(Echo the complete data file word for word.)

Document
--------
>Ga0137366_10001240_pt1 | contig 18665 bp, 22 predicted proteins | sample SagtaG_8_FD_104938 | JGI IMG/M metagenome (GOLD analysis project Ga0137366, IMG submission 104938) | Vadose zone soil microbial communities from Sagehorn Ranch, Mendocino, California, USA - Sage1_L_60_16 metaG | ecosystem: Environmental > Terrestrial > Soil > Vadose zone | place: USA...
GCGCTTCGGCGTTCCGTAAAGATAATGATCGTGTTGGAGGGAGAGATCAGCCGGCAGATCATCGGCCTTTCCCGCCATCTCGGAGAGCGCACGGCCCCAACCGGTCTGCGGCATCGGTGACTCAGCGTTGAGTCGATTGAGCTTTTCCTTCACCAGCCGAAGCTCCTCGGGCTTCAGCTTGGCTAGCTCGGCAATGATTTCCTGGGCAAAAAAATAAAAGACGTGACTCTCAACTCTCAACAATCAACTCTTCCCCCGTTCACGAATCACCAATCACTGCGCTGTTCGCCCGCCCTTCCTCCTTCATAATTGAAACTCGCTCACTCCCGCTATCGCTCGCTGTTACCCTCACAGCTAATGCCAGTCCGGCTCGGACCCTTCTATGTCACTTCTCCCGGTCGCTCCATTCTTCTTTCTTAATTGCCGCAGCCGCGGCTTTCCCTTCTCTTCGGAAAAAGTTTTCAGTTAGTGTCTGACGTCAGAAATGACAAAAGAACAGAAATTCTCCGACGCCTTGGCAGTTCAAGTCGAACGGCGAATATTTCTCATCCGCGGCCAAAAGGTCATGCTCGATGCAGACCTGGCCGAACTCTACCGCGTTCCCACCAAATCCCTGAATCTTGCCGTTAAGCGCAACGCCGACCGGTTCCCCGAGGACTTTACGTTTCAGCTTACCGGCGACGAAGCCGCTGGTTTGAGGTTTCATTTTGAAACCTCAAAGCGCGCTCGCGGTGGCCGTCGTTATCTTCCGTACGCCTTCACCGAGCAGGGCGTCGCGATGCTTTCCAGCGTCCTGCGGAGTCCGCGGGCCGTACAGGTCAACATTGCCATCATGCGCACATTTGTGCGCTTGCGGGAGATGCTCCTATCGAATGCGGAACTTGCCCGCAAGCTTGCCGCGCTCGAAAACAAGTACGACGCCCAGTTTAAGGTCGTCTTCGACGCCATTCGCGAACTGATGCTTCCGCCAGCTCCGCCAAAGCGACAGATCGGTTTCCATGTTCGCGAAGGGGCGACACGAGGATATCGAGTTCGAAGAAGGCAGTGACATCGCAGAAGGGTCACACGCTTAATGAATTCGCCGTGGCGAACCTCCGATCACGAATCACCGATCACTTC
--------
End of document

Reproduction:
>Ga0137366_10001240_pt1 | contig 18665 bp, 22 predicted proteins | sample SagtaG_8_FD_104938 | JGI IMG/M metagenome (GOLD analysis project Ga0137366, IMG submission 104938) | Vadose zone soil microbial communities from Sagehorn Ranch, Mendocino, California, USA - Sage1_L_60_16 metaG | ecosystem: Environmental > Terrestrial > Soil > Vadose zone | place: USA...
GCGCTTCGGCGTTCCGTAAAGATAATGATCGTGTTGGAGGGAGAGATCAGCCGGCAGATCATCGGCCTTTCCCGCCATCTCGGAGAGCGCACGGCCCCAACCGGTCTGCGGCATCGGTGACTCAGCGTTGAGTCGATTGAGCTTTTCCTTCACCAGCCGAAGCTCCTCGGGCTTCAGCTTGGCTAGCTCGGCAATGATTTCCTGGGCAAAAAAATAAAAGACGTGACTCTCAACTCTCAACAATCAACTCTTCCCCCGTTCACGAATCACCAATCACTGCGCTGTTCGCCCGCCCTTCCTCCTTCATAATTGAAACTCGCTCACTCCCGCTATCGCTCGCTGTTACCCTCACAGCTAATGCCAGTCCGGCTCGGACCCTTCTATGTCACTTCTCCCGGTCGCTCCATTCTTCTTTCTTAATTGCCGCAGCCGCGGCTTTCCCTTCTCTTCGGAAAAAGTTTTCAGTTAGTGTCTGACGTCAGAAATGACAAAAGAACAGAAATTCTCCGACGCCTTGGCAGTTCAAGTCGAACGGCGAATATTTCTCATCCGCGGCCAAAAGGTCATGCTCGATGCAGACCTGGCCGAACTCTACCGCGTTCCCACCAAATCCCTGAATCTTGCCGTTAAGCGCAACGCCGACCGGTTCCCCGAGGACTTTACGTTTCAGCTTACCGGCGACGAAGCCGCTGGTTTGAGGTTTCATTTTGAAACCTCAAAGCGCGCTCGCGGTGGCCGTCGTTATCTTCCGTACGCCTTCACCGAGCAGGGCGTCGCGATGCTTTCCAGCGTCCTGCGGAGTCCGCGGGCCGTACAGGTCAACATTGCCATCATGCGCACATTTGTGCGCTTGCGGGAGATGCTCCTATCGAATGCGGAACTTGCCCGCAAGCTTGCCGCGCTCGAAAACAAGTACGACGCCCAGTTTAAGGTCGTCTTCGACGCCATTCGCGAACTGATGCTTCCGCCAGCTCCGCCAAAGCGACAGATCGGTTTCCATGTTCGCGAAGGGGCGACACGAGGATATCGAGTTCGAAGAAGGCAGTGACATCGCAGAAGGGTCACACGCTTAATGAATTCGCCGTGGCGAACCTCCGATCACGAATCACCGATCACTTC